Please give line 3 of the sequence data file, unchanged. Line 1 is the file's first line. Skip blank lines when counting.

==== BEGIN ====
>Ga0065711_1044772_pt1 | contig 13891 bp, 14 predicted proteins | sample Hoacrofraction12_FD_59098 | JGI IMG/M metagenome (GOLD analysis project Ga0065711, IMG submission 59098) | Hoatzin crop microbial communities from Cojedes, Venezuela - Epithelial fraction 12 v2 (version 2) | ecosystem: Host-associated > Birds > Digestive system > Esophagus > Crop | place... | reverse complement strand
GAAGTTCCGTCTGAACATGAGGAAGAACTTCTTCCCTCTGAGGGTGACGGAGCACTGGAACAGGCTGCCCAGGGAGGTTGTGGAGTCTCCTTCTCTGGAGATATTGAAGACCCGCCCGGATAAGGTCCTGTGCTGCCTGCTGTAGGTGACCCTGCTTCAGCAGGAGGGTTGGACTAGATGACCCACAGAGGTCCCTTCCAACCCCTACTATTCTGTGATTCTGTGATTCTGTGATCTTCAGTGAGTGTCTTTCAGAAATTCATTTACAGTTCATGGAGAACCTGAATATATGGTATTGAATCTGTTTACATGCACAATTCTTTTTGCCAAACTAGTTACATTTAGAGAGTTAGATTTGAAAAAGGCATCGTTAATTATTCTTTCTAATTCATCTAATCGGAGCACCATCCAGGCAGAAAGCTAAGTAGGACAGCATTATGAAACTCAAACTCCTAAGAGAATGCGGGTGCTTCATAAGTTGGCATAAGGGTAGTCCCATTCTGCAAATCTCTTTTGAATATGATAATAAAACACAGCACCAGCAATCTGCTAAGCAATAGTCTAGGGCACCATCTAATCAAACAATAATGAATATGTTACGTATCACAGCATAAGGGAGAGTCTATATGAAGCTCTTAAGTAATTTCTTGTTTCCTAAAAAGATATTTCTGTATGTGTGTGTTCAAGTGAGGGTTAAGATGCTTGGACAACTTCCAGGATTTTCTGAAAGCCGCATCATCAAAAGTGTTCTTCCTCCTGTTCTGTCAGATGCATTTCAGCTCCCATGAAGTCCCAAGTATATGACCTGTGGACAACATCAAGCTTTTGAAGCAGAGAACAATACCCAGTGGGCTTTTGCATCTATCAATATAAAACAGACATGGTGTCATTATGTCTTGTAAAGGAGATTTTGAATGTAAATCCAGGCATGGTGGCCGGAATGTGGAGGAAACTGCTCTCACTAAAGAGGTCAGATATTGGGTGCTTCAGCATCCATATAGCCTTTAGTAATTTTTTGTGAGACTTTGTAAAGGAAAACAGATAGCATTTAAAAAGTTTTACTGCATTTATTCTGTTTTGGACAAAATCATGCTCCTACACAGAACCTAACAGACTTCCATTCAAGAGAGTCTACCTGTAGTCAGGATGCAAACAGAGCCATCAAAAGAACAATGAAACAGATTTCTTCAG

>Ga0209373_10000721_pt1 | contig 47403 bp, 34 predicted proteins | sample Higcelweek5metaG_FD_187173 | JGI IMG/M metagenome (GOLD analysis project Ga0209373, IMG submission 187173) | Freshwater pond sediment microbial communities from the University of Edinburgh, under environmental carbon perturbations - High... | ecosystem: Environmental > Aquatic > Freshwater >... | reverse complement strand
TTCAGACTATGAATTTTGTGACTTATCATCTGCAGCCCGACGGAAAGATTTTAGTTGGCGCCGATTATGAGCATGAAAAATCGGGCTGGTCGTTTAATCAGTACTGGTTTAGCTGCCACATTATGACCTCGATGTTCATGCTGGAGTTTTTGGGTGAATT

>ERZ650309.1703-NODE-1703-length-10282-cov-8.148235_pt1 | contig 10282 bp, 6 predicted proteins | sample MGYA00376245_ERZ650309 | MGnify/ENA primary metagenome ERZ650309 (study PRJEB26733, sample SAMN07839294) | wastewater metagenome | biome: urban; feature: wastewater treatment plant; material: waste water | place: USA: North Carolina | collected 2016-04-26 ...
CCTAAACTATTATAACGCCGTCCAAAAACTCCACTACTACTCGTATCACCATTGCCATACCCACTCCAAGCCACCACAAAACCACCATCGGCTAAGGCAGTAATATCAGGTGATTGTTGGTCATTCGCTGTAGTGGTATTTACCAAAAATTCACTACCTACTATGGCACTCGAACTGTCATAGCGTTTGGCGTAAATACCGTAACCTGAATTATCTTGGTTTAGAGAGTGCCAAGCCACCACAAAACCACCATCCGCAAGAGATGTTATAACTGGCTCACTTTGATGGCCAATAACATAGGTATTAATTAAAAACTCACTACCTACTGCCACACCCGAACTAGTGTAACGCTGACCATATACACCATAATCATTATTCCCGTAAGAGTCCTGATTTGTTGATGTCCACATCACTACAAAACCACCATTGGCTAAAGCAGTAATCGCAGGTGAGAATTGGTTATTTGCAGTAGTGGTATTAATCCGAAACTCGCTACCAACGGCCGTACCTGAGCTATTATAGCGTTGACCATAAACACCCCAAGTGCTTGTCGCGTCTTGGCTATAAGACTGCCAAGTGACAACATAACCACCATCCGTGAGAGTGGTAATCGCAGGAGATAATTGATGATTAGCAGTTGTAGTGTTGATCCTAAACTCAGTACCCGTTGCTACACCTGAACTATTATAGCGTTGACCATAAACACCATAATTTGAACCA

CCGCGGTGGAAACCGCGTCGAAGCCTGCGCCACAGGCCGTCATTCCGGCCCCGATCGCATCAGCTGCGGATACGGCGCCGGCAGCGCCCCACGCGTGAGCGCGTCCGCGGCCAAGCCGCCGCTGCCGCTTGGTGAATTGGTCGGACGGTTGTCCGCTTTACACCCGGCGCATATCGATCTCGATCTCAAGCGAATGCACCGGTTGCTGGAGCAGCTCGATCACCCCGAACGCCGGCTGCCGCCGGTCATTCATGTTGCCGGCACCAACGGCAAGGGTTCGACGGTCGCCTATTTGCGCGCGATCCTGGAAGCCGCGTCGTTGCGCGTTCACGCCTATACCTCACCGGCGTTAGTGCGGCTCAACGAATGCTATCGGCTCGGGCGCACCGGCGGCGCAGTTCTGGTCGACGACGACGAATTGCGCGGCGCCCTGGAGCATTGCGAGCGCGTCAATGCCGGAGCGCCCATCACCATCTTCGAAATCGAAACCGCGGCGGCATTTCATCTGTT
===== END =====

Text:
>Ga0209373_10000721_pt1 | contig 47403 bp, 34 predicted proteins | sample Higcelweek5metaG_FD_187173 | JGI IMG/M metagenome (GOLD analysis project Ga0209373, IMG submission 187173) | Freshwater pond sediment microbial communities from the University of Edinburgh, under environmental carbon perturbations - High... | ecosystem: Environmental > Aquatic > Freshwater >... | reverse complement strand